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Functional study of PICK1-ICA69 complex in the golgi apparatus

Authors Kam, Chuen
Issue Date 2008
Summary Regulated exocytosis is a hallmark in secretory cells. Cargo proteins to be secreted are involved in sequential steps of sorting, budding and forming vesicles in the Golgi complexes. Among these processes, adaptor proteins participate in vesicle formation during retrograde or anterograde trafficking to or from the Golgi, and small GTPase ADP-ribosylation factor 1 (Arf1) plays a crucial role in recruiting them to Golgi. Due to the properties of being activated and inactivated, Arf1 acts as a switch determining where and when those vesicles are to be formed. Protein-interacting with C-kinase 1 (PICK1) has a BAR (B̲in1/A̲mphiphysin/R̲vs167) domain highly similar to arfaptin, an effector of Arf1. Current studies of PICK1 have been focused on its role in recycling GluR2-containing AMPA receptors during neuronal plasticity. In hippocampal neurons, PICK1 predominantly forms heterodimer with another BAR domain-containing protein Islet autoantigen 69-kD (ICA69). ICA69 homolog ric-19 has been implicated to play an important role in secretion in C. elegans. In mammal, the high expression level of PICK1 and ICA69 in organs actively participate in secretion such as brain and pancreas suggests the association of PICK1-ICA69 heteromeric complex with vesicular trafficking. Nonetheless, the details are remaining elusive. In this study, we will follow two lines of direction regarding to the functions of PICK1-ICA69 complex: its general roles and regulatory mechanism in vesicular trafficking. First, we showed that PICK1/ICA69 immuno-positive vesicles were Golgi-related and their subcellular localization was conserved among different secretory cell lines. We also found that PICK1-ICA69 complex interacted with small GTPase Arf1 in vitro with different binding preference. Active Arf1 could also recruit PICK1-ICA69 complex to Golgi. Using fluorescence resonance energy transfer (FRET) approach, PICK1-ICA69 heteromer was found to be potentially regulated by inactive Arf1 through disrupting the complex. Under stimulated secretion, PICK1 colocalized with Chromogranin A containing vesicles in AtT-20 cells. Given the sign that Arf1 is involving in vesicle formation in Golgi, these observations suggest the significant roles of PICK1-ICA69 complex in Golgi that could possibly function cooperatively with Arf1 during vesicular trafficking.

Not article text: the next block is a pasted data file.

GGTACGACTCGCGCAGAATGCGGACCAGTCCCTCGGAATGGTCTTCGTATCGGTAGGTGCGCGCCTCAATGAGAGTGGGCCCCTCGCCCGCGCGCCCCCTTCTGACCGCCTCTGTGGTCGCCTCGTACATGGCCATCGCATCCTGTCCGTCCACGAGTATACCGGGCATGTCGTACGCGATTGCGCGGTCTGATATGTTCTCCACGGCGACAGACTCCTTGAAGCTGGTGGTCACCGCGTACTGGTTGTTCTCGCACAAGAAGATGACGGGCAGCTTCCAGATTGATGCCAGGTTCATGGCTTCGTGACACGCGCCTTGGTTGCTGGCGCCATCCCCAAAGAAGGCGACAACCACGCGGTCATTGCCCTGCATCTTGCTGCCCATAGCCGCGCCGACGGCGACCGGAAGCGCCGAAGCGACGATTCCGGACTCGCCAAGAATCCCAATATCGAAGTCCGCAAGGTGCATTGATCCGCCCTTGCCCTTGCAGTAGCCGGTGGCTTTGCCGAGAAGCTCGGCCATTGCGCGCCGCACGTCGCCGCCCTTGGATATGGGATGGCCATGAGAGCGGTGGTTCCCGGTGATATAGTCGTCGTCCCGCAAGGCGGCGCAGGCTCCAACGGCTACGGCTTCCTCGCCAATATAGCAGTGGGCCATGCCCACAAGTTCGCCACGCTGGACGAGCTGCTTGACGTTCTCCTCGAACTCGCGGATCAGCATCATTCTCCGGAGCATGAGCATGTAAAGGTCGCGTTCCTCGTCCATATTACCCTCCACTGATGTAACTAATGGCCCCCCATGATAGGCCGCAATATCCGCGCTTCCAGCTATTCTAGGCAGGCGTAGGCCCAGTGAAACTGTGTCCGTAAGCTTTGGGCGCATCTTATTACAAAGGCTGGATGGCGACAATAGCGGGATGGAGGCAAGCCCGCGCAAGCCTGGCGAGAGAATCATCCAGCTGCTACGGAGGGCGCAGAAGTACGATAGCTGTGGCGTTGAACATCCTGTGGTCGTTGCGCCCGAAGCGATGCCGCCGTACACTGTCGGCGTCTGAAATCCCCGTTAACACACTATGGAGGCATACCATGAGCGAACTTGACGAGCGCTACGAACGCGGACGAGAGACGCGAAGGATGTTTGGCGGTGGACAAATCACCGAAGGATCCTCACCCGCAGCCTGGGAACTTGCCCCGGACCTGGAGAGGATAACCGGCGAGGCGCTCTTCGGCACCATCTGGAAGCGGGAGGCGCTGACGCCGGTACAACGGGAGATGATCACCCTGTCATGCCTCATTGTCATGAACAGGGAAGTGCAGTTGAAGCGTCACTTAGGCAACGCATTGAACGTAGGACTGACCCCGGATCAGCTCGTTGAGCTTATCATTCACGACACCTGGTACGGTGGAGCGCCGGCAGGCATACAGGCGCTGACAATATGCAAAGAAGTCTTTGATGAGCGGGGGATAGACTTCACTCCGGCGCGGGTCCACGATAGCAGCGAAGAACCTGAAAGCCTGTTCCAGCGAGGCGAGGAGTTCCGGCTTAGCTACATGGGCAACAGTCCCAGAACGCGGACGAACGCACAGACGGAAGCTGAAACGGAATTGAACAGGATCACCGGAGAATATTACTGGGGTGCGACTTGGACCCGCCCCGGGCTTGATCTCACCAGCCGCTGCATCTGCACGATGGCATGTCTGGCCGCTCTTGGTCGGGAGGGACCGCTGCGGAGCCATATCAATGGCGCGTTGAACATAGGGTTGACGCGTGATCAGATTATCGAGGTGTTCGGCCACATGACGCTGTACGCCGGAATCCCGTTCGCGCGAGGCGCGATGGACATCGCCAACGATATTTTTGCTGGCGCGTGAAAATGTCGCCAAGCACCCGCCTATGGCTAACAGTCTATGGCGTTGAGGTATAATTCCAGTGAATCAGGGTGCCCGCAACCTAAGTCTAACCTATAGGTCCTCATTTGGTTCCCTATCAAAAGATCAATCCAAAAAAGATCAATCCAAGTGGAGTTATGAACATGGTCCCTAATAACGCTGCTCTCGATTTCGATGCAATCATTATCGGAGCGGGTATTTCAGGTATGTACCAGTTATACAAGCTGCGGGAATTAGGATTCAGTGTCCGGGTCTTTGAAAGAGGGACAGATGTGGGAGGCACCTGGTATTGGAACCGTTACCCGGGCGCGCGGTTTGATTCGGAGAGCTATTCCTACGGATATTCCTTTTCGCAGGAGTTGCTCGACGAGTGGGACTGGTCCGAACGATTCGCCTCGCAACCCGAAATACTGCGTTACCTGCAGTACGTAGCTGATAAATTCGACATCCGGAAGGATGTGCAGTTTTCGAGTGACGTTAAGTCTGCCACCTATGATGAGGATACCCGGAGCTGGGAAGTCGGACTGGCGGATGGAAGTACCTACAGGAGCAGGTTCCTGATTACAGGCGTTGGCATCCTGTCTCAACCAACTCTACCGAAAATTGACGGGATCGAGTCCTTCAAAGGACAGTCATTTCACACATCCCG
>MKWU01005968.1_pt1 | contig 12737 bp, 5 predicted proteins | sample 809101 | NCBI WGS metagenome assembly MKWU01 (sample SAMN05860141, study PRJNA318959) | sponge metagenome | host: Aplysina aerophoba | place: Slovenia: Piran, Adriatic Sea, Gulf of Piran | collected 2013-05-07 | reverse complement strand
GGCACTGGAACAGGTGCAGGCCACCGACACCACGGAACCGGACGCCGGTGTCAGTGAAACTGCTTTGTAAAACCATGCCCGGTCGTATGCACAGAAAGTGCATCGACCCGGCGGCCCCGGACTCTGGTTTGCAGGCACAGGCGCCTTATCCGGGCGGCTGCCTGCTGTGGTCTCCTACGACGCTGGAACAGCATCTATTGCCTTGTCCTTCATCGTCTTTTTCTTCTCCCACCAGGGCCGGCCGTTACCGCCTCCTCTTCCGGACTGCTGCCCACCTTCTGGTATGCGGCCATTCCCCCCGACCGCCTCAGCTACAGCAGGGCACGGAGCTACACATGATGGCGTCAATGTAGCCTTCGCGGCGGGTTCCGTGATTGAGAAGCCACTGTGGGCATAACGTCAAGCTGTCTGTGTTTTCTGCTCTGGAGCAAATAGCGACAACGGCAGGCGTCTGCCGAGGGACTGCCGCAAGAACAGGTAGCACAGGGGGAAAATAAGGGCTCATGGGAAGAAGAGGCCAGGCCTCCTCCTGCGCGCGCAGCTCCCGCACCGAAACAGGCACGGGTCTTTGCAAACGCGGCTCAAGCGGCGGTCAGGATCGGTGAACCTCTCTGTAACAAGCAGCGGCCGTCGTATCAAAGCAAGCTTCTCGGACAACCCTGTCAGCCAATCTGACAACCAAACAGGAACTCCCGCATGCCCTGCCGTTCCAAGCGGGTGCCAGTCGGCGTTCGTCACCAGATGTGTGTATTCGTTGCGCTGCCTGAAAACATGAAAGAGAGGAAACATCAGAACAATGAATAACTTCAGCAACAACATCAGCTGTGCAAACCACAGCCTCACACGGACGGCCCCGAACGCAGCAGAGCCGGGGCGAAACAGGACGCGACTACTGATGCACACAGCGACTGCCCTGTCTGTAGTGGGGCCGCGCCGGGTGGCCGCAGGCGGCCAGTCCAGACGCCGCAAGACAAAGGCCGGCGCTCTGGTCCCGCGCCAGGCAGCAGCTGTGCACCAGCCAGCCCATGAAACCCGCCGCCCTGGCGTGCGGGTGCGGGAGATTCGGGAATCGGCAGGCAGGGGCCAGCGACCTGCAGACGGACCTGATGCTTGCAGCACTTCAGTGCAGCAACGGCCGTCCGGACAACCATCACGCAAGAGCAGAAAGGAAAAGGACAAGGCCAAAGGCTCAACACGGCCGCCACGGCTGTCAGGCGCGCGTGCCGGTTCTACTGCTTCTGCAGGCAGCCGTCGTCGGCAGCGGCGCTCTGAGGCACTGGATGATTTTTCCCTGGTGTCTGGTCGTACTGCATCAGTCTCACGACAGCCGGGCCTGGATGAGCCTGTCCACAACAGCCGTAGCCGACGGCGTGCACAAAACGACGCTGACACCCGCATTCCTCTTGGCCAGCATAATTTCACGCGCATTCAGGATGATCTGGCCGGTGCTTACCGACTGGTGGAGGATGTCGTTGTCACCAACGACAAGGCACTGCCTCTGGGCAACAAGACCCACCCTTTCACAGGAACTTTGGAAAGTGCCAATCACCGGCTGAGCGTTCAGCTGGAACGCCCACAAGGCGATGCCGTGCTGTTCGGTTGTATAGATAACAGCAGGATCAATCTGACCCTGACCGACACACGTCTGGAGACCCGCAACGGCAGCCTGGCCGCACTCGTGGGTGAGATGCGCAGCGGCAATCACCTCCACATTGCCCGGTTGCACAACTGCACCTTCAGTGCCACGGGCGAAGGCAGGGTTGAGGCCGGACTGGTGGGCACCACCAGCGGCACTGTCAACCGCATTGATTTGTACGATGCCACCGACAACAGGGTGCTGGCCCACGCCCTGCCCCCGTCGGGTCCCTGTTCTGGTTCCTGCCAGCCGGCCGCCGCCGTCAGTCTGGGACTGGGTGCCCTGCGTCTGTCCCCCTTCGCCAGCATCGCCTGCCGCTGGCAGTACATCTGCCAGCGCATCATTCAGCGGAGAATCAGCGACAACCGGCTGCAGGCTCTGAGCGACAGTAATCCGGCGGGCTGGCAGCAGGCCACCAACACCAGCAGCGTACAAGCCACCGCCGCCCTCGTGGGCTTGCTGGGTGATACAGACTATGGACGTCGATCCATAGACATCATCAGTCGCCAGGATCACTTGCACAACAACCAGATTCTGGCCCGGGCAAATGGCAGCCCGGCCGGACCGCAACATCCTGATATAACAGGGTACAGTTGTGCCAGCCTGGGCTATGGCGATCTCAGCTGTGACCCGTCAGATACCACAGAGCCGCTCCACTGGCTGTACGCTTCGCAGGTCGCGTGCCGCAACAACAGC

Note Thesis (M.Phil.)--Hong Kong University of Science and Technology, 2008
Language English
Format Thesis
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